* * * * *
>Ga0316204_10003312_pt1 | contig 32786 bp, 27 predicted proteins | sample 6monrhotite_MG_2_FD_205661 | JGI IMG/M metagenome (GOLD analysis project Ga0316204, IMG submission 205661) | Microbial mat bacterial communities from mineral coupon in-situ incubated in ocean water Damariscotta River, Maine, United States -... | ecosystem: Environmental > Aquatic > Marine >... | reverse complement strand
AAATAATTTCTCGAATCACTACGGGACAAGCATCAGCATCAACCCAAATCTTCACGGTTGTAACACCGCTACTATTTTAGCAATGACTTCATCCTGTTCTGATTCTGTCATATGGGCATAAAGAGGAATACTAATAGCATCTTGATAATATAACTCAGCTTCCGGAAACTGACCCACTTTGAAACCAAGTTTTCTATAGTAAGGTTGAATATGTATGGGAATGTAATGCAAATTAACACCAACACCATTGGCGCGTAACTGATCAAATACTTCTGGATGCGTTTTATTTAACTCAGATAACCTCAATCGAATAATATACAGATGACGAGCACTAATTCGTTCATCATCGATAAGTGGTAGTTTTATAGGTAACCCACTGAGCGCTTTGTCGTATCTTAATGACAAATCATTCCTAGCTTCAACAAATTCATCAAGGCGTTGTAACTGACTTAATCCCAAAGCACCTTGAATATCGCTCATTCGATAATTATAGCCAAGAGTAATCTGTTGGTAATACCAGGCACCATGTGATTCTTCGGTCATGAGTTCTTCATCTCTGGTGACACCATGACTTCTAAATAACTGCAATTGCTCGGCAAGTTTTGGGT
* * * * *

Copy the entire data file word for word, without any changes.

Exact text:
>Ga0316204_10003312_pt1 | contig 32786 bp, 27 predicted proteins | sample 6monrhotite_MG_2_FD_205661 | JGI IMG/M metagenome (GOLD analysis project Ga0316204, IMG submission 205661) | Microbial mat bacterial communities from mineral coupon in-situ incubated in ocean water Damariscotta River, Maine, United States -... | ecosystem: Environmental > Aquatic > Marine >... | reverse complement strand
AAATAATTTCTCGAATCACTACGGGACAAGCATCAGCATCAACCCAAATCTTCACGGTTGTAACACCGCTACTATTTTAGCAATGACTTCATCCTGTTCTGATTCTGTCATATGGGCATAAAGAGGAATACTAATAGCATCTTGATAATATAACTCAGCTTCCGGAAACTGACCCACTTTGAAACCAAGTTTTCTATAGTAAGGTTGAATATGTATGGGAATGTAATGCAAATTAACACCAACACCATTGGCGCGTAACTGATCAAATACTTCTGGATGCGTTTTATTTAACTCAGATAACCTCAATCGAATAATATACAGATGACGAGCACTAATTCGTTCATCATCGATAAGTGGTAGTTTTATAGGTAACCCACTGAGCGCTTTGTCGTATCTTAATGACAAATCATTCCTAGCTTCAACAAATTCATCAAGGCGTTGTAACTGACTTAATCCCAAAGCACCTTGAATATCGCTCATTCGATAATTATAGCCAAGAGTAATCTGTTGGTAATACCAGGCACCATGTGATTCTTCGGTCATGAGTTCTTCATCTCTGGTGACACCATGACTTCTAAATAACTGCAATTGCTCGGCAAGTTTTGGGT